Letters to the Editor

September 05, 2010

It's time to put public back in public schools

To the editor:

During my citizens tour around Washington County, my PTA tour visiting with schools (ongoing), e-mails and various chats, people had questions. I have been asked about dress codes and Race to the Top, transportation issues and social promotion. I have been asked about funding, redistricting, textbooks, school start dates, teachers, athletic practices on holidays, diversity, the superintendent, college and more.

Other times, ideas were shared and new friends were made.

People want to be heard. Doesn't seem like much to ask, does it? Questions deserve answers, correspondence deserves response.

Communication became the heart of my campaign because of what I personally experienced. I soon found out there were many who experienced that same thing. I was told stories of getting no answer, futile answers, lengthy waits (months and months), not being granted meetings, tedious chain of command and lack of follow-up. There is a real frustration, and parents are simply deflated from their whole experience. Why would we ever be satisfied with a resolution that left citizens feeling this way?


CNN is doing a special called Fix Our Schools, and they speak with teachers on fixing our school system. One of the many ideas suggested is how schools need to partner with parents. Another suggestion was increased teacher collaboration. I fully support teachers sharing, across the county, their successes and struggles. This kind of collaboration fosters support, efficiency and success.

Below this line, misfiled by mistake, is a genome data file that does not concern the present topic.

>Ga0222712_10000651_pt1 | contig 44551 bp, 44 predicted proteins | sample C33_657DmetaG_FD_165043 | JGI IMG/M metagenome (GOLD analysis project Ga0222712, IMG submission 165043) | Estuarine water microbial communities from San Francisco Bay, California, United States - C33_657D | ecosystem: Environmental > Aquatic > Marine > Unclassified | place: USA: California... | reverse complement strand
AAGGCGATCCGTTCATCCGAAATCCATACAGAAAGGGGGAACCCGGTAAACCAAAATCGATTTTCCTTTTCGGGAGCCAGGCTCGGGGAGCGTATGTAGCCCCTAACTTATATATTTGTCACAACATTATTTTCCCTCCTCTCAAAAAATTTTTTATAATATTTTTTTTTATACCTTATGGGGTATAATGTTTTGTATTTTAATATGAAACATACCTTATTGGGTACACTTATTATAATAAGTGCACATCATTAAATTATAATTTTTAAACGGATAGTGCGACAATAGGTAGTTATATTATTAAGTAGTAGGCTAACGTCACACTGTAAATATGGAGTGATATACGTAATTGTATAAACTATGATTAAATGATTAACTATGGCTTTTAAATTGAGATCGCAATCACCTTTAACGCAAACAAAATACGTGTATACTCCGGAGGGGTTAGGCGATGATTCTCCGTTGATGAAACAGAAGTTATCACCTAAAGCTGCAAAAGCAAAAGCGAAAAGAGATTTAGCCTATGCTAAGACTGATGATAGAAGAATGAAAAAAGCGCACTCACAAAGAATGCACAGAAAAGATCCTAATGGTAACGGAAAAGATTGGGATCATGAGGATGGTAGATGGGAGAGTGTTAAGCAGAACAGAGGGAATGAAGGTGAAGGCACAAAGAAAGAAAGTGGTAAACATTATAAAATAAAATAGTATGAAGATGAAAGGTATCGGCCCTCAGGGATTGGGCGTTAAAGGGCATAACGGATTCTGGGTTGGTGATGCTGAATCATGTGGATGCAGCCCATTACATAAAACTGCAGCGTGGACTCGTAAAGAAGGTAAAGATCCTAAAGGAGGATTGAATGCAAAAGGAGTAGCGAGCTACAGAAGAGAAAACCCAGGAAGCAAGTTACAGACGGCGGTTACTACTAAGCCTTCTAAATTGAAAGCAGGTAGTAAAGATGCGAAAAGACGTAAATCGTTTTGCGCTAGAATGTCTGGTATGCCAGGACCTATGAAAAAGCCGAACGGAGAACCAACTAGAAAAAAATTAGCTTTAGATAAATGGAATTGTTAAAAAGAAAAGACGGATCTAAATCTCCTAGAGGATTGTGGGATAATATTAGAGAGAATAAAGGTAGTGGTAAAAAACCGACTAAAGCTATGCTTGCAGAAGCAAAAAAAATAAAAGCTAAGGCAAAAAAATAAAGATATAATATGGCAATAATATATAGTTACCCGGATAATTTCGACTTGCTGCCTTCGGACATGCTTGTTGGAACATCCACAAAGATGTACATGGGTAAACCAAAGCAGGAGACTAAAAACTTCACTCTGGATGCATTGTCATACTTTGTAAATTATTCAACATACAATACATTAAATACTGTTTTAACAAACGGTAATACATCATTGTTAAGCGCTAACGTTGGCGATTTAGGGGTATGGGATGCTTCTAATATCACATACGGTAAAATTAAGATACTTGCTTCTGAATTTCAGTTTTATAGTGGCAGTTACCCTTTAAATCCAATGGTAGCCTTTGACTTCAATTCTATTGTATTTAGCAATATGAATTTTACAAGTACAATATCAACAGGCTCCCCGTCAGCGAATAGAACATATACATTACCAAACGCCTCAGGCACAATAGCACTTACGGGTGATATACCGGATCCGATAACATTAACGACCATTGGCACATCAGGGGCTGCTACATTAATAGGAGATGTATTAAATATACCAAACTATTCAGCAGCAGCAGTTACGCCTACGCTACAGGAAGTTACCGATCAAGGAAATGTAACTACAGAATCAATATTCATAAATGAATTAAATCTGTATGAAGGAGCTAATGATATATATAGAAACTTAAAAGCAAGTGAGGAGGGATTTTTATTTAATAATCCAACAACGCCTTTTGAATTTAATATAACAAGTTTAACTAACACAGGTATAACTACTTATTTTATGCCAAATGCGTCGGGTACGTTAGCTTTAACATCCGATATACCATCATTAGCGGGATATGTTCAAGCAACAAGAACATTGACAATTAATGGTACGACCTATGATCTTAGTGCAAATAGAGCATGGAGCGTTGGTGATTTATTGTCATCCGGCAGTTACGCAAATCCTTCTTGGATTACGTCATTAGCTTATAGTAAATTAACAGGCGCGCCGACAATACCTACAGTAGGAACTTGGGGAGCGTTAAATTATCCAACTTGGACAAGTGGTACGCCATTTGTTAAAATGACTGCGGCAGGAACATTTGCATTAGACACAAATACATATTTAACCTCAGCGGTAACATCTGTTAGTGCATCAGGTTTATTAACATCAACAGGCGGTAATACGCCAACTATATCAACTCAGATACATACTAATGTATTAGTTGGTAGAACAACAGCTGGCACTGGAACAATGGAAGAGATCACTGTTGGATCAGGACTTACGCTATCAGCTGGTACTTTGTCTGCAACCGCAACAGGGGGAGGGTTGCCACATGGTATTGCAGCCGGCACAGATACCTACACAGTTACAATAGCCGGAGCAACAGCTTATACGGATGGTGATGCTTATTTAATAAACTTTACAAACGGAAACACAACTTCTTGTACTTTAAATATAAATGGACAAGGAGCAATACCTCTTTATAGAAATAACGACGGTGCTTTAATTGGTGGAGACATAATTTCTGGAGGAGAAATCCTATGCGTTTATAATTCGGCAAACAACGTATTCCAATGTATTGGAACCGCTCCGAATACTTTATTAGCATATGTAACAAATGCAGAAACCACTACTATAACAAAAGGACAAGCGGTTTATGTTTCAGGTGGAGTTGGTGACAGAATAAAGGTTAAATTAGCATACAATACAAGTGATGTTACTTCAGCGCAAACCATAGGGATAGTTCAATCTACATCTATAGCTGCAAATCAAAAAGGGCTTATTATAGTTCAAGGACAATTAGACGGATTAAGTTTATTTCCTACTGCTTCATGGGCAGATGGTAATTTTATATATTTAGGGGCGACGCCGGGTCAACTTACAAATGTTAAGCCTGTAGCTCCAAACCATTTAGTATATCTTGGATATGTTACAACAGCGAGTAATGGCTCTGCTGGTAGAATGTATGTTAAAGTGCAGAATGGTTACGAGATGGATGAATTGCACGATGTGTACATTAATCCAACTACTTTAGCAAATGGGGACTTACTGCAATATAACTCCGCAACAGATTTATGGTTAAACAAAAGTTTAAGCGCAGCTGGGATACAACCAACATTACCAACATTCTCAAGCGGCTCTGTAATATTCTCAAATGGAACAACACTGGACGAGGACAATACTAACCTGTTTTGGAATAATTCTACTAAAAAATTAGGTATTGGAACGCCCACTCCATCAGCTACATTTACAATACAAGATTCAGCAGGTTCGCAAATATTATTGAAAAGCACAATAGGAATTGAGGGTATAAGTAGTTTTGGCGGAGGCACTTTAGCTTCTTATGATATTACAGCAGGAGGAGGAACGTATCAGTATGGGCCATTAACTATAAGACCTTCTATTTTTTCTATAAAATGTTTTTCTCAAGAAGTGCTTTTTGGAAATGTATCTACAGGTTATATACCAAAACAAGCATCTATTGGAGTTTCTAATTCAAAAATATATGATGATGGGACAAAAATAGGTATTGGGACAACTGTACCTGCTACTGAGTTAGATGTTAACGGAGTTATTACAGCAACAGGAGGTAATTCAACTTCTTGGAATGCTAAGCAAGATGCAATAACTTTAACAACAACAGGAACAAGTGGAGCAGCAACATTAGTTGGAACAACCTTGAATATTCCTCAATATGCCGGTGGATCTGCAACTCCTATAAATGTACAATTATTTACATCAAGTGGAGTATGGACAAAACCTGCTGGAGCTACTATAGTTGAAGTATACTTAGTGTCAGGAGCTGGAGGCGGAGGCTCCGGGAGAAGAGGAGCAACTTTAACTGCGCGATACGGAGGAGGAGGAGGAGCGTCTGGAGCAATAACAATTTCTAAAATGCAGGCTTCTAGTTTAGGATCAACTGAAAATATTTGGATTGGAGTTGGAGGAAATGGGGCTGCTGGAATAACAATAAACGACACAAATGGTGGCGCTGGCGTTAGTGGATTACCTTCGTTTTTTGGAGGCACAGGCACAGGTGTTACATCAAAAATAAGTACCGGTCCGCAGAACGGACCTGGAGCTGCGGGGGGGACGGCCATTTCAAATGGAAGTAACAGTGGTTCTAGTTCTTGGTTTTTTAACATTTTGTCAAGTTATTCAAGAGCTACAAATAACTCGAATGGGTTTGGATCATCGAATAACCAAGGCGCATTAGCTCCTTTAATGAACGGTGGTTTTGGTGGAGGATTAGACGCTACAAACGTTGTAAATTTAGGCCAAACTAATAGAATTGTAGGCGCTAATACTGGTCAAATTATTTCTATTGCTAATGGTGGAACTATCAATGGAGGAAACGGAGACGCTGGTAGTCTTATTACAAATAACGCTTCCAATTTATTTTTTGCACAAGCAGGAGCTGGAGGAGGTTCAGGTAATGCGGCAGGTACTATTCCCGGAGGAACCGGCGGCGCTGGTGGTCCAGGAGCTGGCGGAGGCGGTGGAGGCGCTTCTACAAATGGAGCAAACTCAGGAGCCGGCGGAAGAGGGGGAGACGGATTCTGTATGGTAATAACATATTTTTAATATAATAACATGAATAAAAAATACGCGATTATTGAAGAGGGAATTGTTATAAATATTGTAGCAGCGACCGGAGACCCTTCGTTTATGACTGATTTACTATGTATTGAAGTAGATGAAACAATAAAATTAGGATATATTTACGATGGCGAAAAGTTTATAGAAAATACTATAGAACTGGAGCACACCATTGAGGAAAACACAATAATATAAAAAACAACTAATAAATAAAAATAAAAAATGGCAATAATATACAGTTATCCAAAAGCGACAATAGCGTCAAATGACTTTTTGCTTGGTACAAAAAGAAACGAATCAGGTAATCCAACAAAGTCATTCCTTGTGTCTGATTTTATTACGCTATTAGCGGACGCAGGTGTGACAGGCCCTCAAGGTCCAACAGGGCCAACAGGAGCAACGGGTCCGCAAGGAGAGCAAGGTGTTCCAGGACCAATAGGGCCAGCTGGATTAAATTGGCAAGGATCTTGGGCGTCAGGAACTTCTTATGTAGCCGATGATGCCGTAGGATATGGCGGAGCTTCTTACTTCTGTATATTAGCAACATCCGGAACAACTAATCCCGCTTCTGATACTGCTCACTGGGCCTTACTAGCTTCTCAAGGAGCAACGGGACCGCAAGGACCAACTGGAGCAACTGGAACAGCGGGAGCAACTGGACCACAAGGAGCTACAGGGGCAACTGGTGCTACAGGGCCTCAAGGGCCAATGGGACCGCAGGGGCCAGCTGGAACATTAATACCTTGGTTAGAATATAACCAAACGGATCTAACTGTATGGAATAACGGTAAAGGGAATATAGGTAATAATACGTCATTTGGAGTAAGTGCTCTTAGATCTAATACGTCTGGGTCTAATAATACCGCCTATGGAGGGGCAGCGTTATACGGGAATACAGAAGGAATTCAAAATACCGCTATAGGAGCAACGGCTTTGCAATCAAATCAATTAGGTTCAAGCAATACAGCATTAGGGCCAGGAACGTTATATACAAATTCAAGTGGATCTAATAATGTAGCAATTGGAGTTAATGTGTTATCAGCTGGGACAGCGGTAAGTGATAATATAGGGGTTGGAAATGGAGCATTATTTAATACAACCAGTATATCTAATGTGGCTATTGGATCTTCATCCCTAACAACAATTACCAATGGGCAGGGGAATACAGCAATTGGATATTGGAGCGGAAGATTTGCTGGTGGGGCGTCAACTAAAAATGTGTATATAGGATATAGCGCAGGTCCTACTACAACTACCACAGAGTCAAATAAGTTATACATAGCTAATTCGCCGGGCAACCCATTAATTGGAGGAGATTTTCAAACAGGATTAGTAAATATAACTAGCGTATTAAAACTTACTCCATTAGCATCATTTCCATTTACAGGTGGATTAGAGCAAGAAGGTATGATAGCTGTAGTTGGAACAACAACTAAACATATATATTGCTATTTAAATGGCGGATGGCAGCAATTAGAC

This is a publicly funded school system, not a private corporation. Yet, we act as if there are only choice obligations to the taxpayer. It's time to put the public back into public schools.

Dottie Gruhler

Editor's note: Gruhler is a candidate for Washington County Board of Education.

Candidates owe it to us to step up for debate

To the editor:

I'm adding my voice to the others in demanding a debate between Del. Christopher B. Shank and state Sen. Donald F. Munson, who are both running for state Senate in District 2. Munson puts himself in a bad light when he refuses to debate.

I've always heard it said that you work just as hard to get a job as you expect to work once you're in the job. Does Munson expect to skate effortlessly into re-election? That doesn't sound like the person I want working on my behalf in Annapolis, especially this year, when national policies are affecting the state in critical new ways.

Voters need information and this year we're demanding it. Anyone running for a public service job should be willing to serve the public interest by providing that information. A debate is not too much to expect. Come on, Sen. Munson, step up.

Margie Stickley

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